Well, the foreign exchange market has even greater liquidity. Extremely large trades can be made without affecting any given exchange rate. You might have a big bank or institution come through and just do a massive trade all at one time, and it doesn't even affect the bid or. ask price. And volatility. This is a real enticement to individual traders, not because currencies are volatile, but because they're so highly leveraged and there are so many decimal places.

As I said before, a small move can be a big gain or a big loss pretty quickly. And it has a global structure. It's open 24 hours a day, five and a half days per week, usually stops trading about Friday afternoon, West Coast time or early evening East Coast time. And then we'll pick up about Sunday afternoon, West Coast time, which would be Sunday evening, East Coast time.

So you get Saturday off and part of Sunday before you have to come back and start watching things again. It pretty much flows with the financial markets. And low margin requirements. For example, a trader can control a position of one hundred thousand dollars by needing as little as a thousand dollars.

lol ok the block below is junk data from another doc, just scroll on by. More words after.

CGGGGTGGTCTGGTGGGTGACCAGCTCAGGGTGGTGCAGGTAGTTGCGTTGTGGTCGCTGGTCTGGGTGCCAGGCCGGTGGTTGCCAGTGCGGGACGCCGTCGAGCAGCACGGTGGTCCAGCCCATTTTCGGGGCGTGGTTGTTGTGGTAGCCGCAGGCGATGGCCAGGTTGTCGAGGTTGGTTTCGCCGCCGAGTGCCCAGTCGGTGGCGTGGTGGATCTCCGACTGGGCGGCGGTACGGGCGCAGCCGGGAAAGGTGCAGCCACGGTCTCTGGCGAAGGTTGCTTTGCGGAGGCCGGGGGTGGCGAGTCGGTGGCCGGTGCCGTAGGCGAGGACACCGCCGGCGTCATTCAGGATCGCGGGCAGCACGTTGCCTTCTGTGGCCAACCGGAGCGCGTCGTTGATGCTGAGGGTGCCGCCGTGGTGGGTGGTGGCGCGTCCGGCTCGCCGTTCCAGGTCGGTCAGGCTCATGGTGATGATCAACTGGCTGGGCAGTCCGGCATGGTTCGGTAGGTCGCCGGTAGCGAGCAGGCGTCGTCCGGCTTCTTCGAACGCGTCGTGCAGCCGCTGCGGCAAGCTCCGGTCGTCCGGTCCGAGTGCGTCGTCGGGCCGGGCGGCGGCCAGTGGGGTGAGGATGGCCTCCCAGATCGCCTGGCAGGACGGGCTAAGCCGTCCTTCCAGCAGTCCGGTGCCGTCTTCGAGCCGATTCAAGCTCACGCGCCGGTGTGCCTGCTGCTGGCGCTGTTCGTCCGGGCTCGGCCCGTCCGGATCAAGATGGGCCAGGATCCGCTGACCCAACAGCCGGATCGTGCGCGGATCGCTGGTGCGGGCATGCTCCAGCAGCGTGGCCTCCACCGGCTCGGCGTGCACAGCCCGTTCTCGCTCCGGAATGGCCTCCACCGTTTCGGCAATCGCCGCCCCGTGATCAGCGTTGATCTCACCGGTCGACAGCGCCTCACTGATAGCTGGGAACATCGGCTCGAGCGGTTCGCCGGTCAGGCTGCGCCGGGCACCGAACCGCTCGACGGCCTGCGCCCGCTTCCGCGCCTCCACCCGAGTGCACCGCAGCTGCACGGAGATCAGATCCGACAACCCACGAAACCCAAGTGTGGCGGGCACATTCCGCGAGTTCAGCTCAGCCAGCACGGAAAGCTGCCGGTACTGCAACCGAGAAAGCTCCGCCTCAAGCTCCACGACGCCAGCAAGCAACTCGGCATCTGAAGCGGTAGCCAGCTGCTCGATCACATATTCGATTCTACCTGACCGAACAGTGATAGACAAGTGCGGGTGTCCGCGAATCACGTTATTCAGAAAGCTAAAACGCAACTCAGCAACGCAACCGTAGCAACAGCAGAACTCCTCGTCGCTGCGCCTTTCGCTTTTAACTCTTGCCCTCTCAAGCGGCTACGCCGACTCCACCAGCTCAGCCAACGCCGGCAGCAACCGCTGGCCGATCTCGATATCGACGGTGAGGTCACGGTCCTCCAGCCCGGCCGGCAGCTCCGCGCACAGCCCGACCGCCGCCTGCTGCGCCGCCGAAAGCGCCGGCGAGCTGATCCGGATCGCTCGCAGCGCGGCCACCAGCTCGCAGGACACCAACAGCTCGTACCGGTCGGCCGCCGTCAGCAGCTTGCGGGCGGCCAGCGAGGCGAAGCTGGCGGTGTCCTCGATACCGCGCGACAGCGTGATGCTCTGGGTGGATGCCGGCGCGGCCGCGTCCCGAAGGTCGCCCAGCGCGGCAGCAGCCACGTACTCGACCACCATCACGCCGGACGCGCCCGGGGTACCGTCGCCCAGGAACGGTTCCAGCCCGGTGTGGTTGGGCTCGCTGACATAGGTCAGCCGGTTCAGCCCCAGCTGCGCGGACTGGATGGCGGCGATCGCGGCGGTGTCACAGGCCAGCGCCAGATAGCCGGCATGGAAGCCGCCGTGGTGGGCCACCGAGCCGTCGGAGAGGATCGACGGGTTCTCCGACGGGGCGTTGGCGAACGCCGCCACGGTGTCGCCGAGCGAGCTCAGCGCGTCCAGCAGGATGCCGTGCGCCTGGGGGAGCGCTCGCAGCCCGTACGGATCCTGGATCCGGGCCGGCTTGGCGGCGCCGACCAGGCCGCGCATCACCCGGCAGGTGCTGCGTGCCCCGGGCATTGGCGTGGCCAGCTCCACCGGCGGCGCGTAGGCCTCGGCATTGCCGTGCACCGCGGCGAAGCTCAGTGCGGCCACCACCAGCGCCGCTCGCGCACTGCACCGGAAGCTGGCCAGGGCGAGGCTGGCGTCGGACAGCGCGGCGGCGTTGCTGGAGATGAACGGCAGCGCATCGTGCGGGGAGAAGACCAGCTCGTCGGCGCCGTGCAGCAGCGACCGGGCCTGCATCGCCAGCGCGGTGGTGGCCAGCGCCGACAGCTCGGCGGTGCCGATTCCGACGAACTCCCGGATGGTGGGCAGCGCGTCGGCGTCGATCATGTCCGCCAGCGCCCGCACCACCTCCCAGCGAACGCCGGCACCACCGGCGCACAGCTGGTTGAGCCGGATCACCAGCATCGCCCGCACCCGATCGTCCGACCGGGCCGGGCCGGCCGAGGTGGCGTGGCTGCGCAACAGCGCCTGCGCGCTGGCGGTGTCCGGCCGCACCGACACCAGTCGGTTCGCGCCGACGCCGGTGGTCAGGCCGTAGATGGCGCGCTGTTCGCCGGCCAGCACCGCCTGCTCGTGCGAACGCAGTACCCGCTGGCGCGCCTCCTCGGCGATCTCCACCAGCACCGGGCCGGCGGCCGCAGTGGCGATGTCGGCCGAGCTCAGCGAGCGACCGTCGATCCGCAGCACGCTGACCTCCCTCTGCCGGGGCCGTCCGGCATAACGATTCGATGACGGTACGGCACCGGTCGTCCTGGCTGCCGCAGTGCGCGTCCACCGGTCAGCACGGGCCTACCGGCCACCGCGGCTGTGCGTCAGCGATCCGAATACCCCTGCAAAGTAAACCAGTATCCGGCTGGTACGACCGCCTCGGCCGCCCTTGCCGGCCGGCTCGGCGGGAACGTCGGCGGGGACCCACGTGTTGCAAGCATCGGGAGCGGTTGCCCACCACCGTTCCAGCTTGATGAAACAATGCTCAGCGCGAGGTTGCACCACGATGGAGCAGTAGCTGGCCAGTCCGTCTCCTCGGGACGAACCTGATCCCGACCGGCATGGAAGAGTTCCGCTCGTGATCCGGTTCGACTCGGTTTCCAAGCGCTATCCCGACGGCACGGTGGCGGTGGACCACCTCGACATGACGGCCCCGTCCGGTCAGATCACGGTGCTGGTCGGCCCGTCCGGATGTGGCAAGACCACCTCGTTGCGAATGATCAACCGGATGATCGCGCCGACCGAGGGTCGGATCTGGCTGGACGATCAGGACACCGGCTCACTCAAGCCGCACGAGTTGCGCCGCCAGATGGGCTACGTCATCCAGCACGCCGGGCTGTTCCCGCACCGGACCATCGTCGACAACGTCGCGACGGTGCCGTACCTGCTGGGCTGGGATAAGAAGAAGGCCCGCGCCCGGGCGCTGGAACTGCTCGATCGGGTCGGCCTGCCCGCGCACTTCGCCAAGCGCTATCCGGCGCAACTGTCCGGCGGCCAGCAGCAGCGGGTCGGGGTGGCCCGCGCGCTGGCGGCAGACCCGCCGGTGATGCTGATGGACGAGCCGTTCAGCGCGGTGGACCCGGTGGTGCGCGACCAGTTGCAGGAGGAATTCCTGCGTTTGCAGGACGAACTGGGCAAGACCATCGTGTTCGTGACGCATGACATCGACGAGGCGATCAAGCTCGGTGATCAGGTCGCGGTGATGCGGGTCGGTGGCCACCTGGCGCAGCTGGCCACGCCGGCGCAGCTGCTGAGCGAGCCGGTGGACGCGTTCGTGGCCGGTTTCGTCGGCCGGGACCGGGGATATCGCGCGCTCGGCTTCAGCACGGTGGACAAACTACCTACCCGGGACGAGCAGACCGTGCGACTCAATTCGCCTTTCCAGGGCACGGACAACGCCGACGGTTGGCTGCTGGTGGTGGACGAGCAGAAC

The rest is borrowed from a forex broker. So the differences between forex and stocks. Forex has very few trading vehicles, the pairs that I mentioned. There are some other ones that I didn't talk about.

But you're pretty limited in your opportunities, where you have thousands of stocks and you have thousands of mutual funds and you have thousands of ETFs. And on top of that, you have hundreds of thousands of options. So the opportunities are actually a lot greater in the stock market. Maybe you don't like that. Maybe that's overwhelming and you like that there's a finite number of opportunities in the foreign exchange market, so you might decide to focus on that.

There are basically seven different currency pairs. We call these the four majors, the euro against the US dollar, the U.S. dollar and the Japanese yen, the British pound against the US dollar and the US dollar against the Swiss franc. Then there are three commodity pairs.

The US dollar against the Canadian dollar, the Australian dollar against the US dollar and the New Zealand dollar. And then cross currencies. There can be different combinations of the same currencies.